By Robert A. George
The best advice a speechwriter might want to give Barack Obama before his historic address tonight is to tone it down, keep it down to earth, avoid the high-flying rhetoric and the aim-for-seats grandiloquence.
But then one considers the moment. In any event, the stakes would be high: this is, after all, a presidential nominating acceptance speech. On top of that, Barack Obama is the first African-American (literally!) to be a major party's nominee. Add to that, this is the 45th anniversary of Martin Luther King's, "I Have A Dream" speech at the Lincoln Memorial. Add to that, he is competing against his own phenomenal keynote address delivered four years ago -- the address that catapulted an obscure state senator onto the national (international?) stage. Add to that, he is following by a day, one of the best speeches of the premiere politician of the last generation. Add to that, he is following by two days the best speech his bitter rival in his own party has ever given. Add to that, over the last month, his opponent in the other party has managed to portray him as a vacuous "celebrity" who can't really lead the country because he is out of touch with "real people."
And what does Barack Obama do? Not only does he schedule the last day of his convention outside of the convention hall, he puts it in a football stadium that holds 75,000 people. This is the type of venue that a pope or a rock band usually rents. And just when one thinks that is impossible to, as the saying goes, take it to another level, reports begin to spill out that Obama is creating a "temple-like" stage with iconic Ionic (ironic?) pillars.
I'm not a poker player. Indeed, I'm suspicious of all legal (and illegal) gambling. But, there is one card game of which I am somewhat familiar. No pun intended, but it seems like Barack Obama may well be a fan of blackjack: rather than try to shy away from the "celebrity" tag -- as demonstrated by his selection of verbose, yet ultimately blue-collar background, Joe Biden as his vice president -- Obama is doubling-down on his bet. He wants to think big – and wants a stage big enough for the dreams he dares to share.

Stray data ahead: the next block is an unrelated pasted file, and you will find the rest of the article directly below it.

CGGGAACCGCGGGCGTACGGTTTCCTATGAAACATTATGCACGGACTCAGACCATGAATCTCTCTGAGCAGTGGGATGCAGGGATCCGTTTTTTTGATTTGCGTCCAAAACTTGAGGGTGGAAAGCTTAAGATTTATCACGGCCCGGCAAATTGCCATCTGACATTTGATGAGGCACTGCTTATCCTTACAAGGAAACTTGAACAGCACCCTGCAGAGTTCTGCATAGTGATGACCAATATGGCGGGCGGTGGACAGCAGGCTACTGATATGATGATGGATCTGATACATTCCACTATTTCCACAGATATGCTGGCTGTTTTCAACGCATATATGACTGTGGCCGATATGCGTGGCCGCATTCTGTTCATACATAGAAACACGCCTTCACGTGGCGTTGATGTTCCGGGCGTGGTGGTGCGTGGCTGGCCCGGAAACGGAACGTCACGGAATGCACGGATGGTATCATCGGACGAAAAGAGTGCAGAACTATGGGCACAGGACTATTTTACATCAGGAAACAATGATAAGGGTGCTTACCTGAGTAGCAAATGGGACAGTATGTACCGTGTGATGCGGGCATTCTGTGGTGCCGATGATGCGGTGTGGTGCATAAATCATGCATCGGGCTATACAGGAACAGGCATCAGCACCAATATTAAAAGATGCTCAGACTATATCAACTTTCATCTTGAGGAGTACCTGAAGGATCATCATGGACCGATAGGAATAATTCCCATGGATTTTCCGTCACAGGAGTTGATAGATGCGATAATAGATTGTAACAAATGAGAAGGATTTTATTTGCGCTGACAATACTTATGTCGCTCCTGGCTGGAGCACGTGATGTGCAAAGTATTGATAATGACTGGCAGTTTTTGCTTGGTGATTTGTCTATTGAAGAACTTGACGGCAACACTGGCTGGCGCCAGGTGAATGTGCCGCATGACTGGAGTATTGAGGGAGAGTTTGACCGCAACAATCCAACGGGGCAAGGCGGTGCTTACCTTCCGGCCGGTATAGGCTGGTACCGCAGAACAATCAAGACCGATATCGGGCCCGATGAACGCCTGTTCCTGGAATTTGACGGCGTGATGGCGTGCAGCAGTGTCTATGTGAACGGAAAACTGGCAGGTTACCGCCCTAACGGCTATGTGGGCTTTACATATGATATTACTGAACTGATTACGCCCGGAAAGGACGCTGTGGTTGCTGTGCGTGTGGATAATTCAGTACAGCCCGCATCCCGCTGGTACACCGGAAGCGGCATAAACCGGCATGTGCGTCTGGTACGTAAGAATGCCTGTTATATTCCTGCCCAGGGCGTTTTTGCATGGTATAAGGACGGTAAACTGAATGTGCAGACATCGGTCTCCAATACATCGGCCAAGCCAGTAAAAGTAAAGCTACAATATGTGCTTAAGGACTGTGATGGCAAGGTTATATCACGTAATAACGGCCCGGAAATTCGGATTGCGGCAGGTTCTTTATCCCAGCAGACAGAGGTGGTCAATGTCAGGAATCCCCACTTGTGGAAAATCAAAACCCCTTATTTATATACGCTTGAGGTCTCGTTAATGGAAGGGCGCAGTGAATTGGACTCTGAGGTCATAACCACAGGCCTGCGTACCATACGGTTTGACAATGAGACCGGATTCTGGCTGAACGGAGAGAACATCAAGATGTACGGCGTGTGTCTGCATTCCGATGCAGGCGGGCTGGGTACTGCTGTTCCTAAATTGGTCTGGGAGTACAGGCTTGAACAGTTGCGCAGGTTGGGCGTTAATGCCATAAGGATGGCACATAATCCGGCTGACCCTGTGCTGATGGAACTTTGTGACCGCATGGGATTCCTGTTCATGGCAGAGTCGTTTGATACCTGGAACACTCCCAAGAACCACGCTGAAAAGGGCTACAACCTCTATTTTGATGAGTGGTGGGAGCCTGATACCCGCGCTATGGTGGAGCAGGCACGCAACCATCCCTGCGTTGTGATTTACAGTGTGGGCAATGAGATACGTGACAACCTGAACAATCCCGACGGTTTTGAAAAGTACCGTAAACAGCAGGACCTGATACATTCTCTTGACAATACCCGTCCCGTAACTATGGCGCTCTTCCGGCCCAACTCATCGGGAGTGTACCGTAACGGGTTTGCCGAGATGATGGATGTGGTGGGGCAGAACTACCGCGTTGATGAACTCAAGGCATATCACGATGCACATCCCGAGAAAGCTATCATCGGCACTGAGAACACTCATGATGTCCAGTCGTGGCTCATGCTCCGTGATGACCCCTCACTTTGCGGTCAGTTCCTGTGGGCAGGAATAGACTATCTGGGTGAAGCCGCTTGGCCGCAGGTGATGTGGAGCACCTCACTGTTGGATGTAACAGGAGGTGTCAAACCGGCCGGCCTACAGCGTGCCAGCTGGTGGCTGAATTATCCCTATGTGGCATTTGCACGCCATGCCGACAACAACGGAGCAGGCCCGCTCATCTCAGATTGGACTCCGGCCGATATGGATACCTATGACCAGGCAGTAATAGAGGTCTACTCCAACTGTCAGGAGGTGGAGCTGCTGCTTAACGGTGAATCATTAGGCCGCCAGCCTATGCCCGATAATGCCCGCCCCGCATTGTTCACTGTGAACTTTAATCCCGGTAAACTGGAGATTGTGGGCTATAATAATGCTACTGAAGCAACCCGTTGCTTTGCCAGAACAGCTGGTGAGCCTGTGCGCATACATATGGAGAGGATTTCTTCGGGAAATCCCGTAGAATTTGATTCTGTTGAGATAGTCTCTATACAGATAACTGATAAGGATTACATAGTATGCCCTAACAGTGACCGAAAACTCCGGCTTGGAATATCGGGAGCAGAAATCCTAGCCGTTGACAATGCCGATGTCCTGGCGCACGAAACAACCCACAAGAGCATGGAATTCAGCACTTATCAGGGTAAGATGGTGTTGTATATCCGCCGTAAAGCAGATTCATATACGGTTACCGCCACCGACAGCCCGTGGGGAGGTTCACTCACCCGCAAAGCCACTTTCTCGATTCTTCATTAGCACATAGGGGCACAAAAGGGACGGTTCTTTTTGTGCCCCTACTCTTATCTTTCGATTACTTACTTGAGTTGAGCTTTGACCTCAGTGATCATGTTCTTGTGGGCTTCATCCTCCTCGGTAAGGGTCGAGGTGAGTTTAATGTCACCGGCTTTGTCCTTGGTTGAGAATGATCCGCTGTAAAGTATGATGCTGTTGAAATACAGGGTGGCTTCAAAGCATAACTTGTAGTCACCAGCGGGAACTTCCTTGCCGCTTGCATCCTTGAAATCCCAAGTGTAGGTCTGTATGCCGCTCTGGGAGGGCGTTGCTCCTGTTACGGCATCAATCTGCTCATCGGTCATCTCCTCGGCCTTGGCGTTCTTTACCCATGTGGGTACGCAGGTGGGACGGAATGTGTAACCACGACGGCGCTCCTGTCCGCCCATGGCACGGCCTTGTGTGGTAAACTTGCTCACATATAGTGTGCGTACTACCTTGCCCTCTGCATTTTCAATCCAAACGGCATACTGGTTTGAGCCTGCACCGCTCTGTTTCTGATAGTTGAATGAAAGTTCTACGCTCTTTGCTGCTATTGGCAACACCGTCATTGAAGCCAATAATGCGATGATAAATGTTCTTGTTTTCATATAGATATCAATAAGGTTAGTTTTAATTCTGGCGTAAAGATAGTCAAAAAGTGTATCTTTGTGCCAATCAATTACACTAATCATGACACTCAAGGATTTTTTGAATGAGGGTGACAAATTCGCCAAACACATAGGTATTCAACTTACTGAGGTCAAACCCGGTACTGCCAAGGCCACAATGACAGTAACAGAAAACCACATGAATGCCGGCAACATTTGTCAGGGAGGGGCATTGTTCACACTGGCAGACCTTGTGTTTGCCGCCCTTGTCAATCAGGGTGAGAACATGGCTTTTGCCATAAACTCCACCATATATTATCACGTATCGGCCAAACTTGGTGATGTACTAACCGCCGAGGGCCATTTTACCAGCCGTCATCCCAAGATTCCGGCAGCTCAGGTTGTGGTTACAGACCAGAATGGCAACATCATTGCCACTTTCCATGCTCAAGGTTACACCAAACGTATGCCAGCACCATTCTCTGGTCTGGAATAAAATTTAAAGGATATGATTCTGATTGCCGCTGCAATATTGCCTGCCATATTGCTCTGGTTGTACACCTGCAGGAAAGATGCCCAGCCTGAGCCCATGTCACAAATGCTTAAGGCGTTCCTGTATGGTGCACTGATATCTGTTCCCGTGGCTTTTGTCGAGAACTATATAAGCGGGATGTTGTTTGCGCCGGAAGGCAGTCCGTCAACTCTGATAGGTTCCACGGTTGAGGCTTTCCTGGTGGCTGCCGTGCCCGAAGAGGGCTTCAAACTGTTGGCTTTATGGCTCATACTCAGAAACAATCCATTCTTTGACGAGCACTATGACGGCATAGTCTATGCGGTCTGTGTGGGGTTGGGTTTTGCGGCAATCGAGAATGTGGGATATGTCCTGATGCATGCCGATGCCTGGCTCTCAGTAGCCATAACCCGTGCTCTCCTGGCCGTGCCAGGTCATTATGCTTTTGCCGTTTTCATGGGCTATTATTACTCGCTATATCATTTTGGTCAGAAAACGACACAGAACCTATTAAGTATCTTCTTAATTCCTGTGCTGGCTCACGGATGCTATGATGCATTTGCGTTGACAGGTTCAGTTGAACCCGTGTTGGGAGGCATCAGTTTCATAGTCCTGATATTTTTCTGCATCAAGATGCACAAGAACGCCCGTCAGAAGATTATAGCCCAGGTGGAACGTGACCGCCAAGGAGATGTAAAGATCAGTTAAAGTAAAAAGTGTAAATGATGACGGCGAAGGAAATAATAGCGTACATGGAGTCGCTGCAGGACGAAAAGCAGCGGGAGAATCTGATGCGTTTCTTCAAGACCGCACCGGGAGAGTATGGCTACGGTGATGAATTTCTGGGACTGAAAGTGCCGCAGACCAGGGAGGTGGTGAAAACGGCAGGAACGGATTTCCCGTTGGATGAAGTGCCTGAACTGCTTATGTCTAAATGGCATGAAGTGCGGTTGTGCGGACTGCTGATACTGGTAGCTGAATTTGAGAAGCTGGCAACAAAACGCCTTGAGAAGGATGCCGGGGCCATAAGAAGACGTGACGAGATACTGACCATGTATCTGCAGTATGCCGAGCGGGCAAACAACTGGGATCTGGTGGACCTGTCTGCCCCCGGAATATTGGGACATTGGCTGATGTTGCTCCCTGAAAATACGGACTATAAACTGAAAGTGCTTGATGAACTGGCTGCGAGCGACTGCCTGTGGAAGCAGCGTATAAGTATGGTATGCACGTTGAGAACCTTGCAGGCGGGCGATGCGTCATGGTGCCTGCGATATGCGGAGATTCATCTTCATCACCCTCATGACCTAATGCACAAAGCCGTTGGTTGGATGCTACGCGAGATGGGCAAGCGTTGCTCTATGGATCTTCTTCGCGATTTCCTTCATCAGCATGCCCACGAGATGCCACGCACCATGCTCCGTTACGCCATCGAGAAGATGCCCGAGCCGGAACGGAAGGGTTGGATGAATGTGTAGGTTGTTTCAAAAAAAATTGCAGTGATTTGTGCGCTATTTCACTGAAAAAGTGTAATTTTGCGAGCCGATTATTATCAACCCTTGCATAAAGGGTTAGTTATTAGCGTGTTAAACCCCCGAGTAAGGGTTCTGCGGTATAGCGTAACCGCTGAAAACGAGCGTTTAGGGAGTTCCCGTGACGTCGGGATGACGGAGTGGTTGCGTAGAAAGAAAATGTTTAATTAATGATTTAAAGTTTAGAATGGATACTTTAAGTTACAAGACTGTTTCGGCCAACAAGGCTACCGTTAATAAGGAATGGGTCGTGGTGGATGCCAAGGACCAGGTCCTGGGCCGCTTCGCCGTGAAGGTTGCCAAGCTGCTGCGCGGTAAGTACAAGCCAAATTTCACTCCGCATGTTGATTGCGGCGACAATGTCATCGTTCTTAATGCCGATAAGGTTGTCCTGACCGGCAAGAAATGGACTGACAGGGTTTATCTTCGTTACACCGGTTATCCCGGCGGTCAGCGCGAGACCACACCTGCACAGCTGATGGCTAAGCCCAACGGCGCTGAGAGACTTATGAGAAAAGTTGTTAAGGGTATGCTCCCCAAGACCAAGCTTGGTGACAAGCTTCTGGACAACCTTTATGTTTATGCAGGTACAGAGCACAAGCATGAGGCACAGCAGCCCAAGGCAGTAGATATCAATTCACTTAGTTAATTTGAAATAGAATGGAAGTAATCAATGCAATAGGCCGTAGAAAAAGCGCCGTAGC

He is embracing the fact that, when given the chance to make his case to an audience, Barack Obama succeeds by selling himself and his vision. That was enough to sell several thousand copies of his "Dreams From My Father" well before he was nationally known. That was enough, four years ago, to capture a national convention in the way an unknown politician never previously had (remember, Ronald Reagan had been a fairly well-known actor and TV presence well before his 1964 speech in support of Barry Goldwater).
That has been enough to inspire millions on the campaign trail over 18 months.
That was, finally, enough to vanquish the most powerful political machine the Democratic Party has created in the last two decades.
But, will it be enough to extricate Obama out of the "celebrity" quicksand in which John McCain and the Republicans have managed to immerse him in the last several weeks?
No one will know until the moment it happens.
But, as a person who doesn't agree with Barack Obama ideologically, I must say that he is either the most arrogant politician to come along in quite some time -- or is the canniest and bravest. After all, given all that has been listed above, it is quite clear that, absent everything else, Barack Obama had a colossal task ahead of him. Yet, at each step, he has chosen to add more weight to the task. If he fails, he will fail spectacularly: There is no middle-ground here. Bill Clinton, John Kerry and Joe Biden have set this up as well as any set of Democrats could. But the rest is in his hands, brain and mouth.
The difference between a good speech and a great speech is often found in how well the message matches the messenger. Obama’s 2004 convention speech was as perfect a marriage as one will find. Obama 2008 is a different man in a different place. America is a different country in different circumstances. Can he manage to: 1) reintroduce himself; 2) speak to the nation's economic anxiety; 3) convince an audience near and far that he will keep the nation secure; and 4) assure America that he is ready to be president (to borrow a phrase from the man who took the stage Wednesday night) -- even as he looks somewhat different from all previous American presidents.
That last part is the most difficult. It can't be said flippantly, as in the, "I don't look like the guys on the currency." Rather, it is said as simple fact. It is not to put race out there as either shield or sword. It is to just recognize fact; it is to show that Barack Obama is comfortable in his own skin.
Because, ultimately, that is what Americans want to see in their president -- a man who knows who he is and what he wants to do. That, in essence, is why American selected George W. Bush over Al Gore: It's not the "beer" test; it is the "self-assurance" test.
Is Barack Obama a self-assured visionary who knows where he wants to lead America -- and is he ready to explain it?
Let's find out.
Robert A. George, a former writer for House Speaker Newt Gingrich, is an editorial writer for the New York Post
© 2008 Gotham Ghostwriters, All rights reserved.